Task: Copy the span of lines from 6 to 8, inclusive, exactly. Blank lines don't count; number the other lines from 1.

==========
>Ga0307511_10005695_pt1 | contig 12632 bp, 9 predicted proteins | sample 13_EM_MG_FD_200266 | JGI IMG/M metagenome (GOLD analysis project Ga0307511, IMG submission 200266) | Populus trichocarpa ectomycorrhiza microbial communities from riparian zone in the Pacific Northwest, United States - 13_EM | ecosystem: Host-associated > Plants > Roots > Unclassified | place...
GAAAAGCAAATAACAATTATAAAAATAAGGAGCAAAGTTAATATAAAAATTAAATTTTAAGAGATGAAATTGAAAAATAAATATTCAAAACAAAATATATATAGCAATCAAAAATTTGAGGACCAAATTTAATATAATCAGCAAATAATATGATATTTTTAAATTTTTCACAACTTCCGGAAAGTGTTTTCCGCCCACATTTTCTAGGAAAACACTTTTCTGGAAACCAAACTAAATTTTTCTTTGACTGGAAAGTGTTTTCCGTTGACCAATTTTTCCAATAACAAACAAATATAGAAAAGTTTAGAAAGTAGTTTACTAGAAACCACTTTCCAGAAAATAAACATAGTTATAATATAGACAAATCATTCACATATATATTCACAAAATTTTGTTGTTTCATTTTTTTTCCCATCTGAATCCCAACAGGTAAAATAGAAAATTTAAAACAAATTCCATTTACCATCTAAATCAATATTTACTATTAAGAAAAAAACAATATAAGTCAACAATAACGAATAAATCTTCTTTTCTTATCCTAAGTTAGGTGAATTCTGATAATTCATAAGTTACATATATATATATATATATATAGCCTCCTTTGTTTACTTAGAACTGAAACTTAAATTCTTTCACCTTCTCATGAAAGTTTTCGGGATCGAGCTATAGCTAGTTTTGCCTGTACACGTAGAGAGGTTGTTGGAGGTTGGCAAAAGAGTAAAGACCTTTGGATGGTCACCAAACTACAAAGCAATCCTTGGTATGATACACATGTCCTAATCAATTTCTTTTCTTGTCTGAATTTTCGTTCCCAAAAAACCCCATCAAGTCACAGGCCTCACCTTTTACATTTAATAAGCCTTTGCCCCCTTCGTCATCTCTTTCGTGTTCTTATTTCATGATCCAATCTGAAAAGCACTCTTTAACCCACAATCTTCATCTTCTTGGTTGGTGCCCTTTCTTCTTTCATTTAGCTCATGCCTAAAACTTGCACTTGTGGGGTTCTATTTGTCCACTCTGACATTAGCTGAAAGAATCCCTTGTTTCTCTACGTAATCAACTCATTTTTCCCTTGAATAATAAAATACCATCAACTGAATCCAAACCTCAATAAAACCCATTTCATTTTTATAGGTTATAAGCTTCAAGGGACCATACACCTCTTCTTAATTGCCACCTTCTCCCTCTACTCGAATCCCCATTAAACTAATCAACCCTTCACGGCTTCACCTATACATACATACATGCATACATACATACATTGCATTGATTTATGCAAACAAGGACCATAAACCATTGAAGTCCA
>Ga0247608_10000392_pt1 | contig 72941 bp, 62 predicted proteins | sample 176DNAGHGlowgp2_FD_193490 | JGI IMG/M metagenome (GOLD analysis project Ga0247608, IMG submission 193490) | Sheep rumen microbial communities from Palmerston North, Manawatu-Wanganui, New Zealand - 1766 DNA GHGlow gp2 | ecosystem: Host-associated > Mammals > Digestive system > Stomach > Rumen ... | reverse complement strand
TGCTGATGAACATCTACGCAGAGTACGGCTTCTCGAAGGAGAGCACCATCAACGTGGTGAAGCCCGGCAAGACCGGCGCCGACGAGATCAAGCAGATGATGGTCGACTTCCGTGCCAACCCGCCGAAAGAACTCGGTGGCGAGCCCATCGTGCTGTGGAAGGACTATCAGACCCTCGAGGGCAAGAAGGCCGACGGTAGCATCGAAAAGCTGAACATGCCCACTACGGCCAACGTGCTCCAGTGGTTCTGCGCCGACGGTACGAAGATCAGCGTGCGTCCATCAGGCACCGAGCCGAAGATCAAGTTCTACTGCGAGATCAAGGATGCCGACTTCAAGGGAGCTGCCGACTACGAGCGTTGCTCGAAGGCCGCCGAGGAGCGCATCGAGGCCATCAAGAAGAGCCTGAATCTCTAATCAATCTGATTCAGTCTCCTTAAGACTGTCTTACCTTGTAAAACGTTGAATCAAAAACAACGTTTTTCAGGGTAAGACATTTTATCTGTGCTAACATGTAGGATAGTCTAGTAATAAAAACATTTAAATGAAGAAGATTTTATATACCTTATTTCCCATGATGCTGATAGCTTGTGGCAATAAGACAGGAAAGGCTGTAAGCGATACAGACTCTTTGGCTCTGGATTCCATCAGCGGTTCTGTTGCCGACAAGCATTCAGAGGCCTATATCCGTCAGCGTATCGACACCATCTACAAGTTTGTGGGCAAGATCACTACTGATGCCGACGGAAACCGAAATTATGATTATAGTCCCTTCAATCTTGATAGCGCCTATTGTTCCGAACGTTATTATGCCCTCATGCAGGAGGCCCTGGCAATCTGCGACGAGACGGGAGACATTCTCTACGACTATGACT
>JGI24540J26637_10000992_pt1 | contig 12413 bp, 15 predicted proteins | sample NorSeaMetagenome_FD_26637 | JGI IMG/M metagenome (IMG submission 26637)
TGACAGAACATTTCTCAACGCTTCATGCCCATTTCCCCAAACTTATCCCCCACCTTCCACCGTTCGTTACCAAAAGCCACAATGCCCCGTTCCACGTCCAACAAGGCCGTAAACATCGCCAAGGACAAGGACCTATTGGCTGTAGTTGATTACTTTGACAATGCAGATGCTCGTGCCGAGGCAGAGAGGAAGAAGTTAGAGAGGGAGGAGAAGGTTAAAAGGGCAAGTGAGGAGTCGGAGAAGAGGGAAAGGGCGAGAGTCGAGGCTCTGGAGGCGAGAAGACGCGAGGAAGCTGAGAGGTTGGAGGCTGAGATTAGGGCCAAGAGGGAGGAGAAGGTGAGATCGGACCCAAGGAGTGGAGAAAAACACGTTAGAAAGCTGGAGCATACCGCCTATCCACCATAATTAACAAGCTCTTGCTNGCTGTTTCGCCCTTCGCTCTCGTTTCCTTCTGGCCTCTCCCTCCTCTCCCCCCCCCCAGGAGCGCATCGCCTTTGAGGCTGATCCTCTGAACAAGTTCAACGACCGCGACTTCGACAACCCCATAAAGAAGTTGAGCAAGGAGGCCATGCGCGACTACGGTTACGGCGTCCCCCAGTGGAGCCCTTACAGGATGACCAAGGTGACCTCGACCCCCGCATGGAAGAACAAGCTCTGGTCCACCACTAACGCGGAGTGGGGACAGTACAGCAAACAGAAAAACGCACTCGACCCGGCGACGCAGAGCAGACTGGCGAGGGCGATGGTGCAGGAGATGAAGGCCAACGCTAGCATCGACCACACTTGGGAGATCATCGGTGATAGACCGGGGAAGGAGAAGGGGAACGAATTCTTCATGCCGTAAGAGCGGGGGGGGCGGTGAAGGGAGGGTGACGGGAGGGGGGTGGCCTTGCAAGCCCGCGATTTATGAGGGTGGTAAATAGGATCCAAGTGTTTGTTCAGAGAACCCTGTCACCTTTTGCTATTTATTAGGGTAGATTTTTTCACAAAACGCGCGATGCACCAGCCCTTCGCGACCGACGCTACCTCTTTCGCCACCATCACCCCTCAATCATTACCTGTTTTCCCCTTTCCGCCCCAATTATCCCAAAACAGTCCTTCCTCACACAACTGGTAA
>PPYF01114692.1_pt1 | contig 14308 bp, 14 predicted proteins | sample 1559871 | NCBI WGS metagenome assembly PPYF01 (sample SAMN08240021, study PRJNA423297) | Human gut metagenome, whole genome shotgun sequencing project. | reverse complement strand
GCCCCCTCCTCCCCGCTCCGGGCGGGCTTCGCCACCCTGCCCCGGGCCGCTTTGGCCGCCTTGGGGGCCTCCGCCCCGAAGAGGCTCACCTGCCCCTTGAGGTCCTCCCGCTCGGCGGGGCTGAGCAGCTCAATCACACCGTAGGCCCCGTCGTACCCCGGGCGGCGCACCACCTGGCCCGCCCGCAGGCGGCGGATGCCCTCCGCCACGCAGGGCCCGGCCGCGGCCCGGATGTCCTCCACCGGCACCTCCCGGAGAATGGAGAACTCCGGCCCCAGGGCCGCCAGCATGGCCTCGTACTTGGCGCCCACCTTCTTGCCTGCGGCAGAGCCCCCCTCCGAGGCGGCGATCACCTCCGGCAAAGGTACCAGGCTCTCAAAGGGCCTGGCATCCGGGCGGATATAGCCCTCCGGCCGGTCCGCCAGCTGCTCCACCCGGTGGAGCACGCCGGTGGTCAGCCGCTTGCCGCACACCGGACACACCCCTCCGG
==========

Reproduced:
TGACAGAACATTTCTCAACGCTTCATGCCCATTTCCCCAAACTTATCCCCCACCTTCCACCGTTCGTTACCAAAAGCCACAATGCCCCGTTCCACGTCCAACAAGGCCGTAAACATCGCCAAGGACAAGGACCTATTGGCTGTAGTTGATTACTTTGACAATGCAGATGCTCGTGCCGAGGCAGAGAGGAAGAAGTTAGAGAGGGAGGAGAAGGTTAAAAGGGCAAGTGAGGAGTCGGAGAAGAGGGAAAGGGCGAGAGTCGAGGCTCTGGAGGCGAGAAGACGCGAGGAAGCTGAGAGGTTGGAGGCTGAGATTAGGGCCAAGAGGGAGGAGAAGGTGAGATCGGACCCAAGGAGTGGAGAAAAACACGTTAGAAAGCTGGAGCATACCGCCTATCCACCATAATTAACAAGCTCTTGCTNGCTGTTTCGCCCTTCGCTCTCGTTTCCTTCTGGCCTCTCCCTCCTCTCCCCCCCCCCAGGAGCGCATCGCCTTTGAGGCTGATCCTCTGAACAAGTTCAACGACCGCGACTTCGACAACCCCATAAAGAAGTTGAGCAAGGAGGCCATGCGCGACTACGGTTACGGCGTCCCCCAGTGGAGCCCTTACAGGATGACCAAGGTGACCTCGACCCCCGCATGGAAGAACAAGCTCTGGTCCACCACTAACGCGGAGTGGGGACAGTACAGCAAACAGAAAAACGCACTCGACCCGGCGACGCAGAGCAGACTGGCGAGGGCGATGGTGCAGGAGATGAAGGCCAACGCTAGCATCGACCACACTTGGGAGATCATCGGTGATAGACCGGGGAAGGAGAAGGGGAACGAATTCTTCATGCCGTAAGAGCGGGGGGGGCGGTGAAGGGAGGGTGACGGGAGGGGGGTGGCCTTGCAAGCCCGCGATTTATGAGGGTGGTAAATAGGATCCAAGTGTTTGTTCAGAGAACCCTGTCACCTTTTGCTATTTATTAGGGTAGATTTTTTCACAAAACGCGCGATGCACCAGCCCTTCGCGACCGACGCTACCTCTTTCGCCACCATCACCCCTCAATCATTACCTGTTTTCCCCTTTCCGCCCCAATTATCCCAAAACAGTCCTTCCTCACACAACTGGTAA
>PPYF01114692.1_pt1 | contig 14308 bp, 14 predicted proteins | sample 1559871 | NCBI WGS metagenome assembly PPYF01 (sample SAMN08240021, study PRJNA423297) | Human gut metagenome, whole genome shotgun sequencing project. | reverse complement strand
GCCCCCTCCTCCCCGCTCCGGGCGGGCTTCGCCACCCTGCCCCGGGCCGCTTTGGCCGCCTTGGGGGCCTCCGCCCCGAAGAGGCTCACCTGCCCCTTGAGGTCCTCCCGCTCGGCGGGGCTGAGCAGCTCAATCACACCGTAGGCCCCGTCGTACCCCGGGCGGCGCACCACCTGGCCCGCCCGCAGGCGGCGGATGCCCTCCGCCACGCAGGGCCCGGCCGCGGCCCGGATGTCCTCCACCGGCACCTCCCGGAGAATGGAGAACTCCGGCCCCAGGGCCGCCAGCATGGCCTCGTACTTGGCGCCCACCTTCTTGCCTGCGGCAGAGCCCCCCTCCGAGGCGGCGATCACCTCCGGCAAAGGTACCAGGCTCTCAAAGGGCCTGGCATCCGGGCGGATATAGCCCTCCGGCCGGTCCGCCAGCTGCTCCACCCGGTGGAGCACGCCGGTGGTCAGCCGCTTGCCGCACACCGGACACACCCCTCCGG